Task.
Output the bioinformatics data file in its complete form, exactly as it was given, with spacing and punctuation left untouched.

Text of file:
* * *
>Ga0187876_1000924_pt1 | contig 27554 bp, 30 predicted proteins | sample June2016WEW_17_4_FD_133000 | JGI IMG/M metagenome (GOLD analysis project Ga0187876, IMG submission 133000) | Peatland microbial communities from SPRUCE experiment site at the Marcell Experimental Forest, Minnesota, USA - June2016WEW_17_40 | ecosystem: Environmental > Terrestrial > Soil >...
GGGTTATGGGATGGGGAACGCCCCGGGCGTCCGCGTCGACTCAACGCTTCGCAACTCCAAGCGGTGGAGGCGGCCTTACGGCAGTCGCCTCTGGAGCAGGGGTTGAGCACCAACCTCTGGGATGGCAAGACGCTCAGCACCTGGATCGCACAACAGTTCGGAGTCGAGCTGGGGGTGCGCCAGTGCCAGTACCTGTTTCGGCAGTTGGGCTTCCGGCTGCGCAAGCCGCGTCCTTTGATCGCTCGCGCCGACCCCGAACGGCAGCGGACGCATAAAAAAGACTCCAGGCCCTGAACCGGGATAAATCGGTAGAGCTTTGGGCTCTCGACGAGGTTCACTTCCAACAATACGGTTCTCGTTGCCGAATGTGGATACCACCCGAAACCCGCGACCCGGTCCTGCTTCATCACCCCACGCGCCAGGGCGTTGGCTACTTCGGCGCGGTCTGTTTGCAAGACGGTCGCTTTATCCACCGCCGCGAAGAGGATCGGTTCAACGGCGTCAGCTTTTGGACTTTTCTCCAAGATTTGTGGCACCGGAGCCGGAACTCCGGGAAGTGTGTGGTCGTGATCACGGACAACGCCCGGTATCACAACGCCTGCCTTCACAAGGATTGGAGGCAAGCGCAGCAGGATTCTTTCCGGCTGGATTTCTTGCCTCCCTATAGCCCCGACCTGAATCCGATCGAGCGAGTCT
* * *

>Ga0187876_1000924_pt1 | contig 27554 bp, 30 predicted proteins | sample June2016WEW_17_4_FD_133000 | JGI IMG/M metagenome (GOLD analysis project Ga0187876, IMG submission 133000) | Peatland microbial communities from SPRUCE experiment site at the Marcell Experimental Forest, Minnesota, USA - June2016WEW_17_40 | ecosystem: Environmental > Terrestrial > Soil >...
GGGTTATGGGATGGGGAACGCCCCGGGCGTCCGCGTCGACTCAACGCTTCGCAACTCCAAGCGGTGGAGGCGGCCTTACGGCAGTCGCCTCTGGAGCAGGGGTTGAGCACCAACCTCTGGGATGGCAAGACGCTCAGCACCTGGATCGCACAACAGTTCGGAGTCGAGCTGGGGGTGCGCCAGTGCCAGTACCTGTTTCGGCAGTTGGGCTTCCGGCTGCGCAAGCCGCGTCCTTTGATCGCTCGCGCCGACCCCGAACGGCAGCGGACGCATAAAAAAGACTCCAGGCCCTGAACCGGGATAAATCGGTAGAGCTTTGGGCTCTCGACGAGGTTCACTTCCAACAATACGGTTCTCGTTGCCGAATGTGGATACCACCCGAAACCCGCGACCCGGTCCTGCTTCATCACCCCACGCGCCAGGGCGTTGGCTACTTCGGCGCGGTCTGTTTGCAAGACGGTCGCTTTATCCACCGCCGCGAAGAGGATCGGTTCAACGGCGTCAGCTTTTGGACTTTTCTCCAAGATTTGTGGCACCGGAGCCGGAACTCCGGGAAGTGTGTGGTCGTGATCACGGACAACGCCCGGTATCACAACGCCTGCCTTCACAAGGATTGGAGGCAAGCGCAGCAGGATTCTTTCCGGCTGGATTTCTTGCCTCCCTATAGCCCCGACCTGAATCCGATCGAGCGAGTCT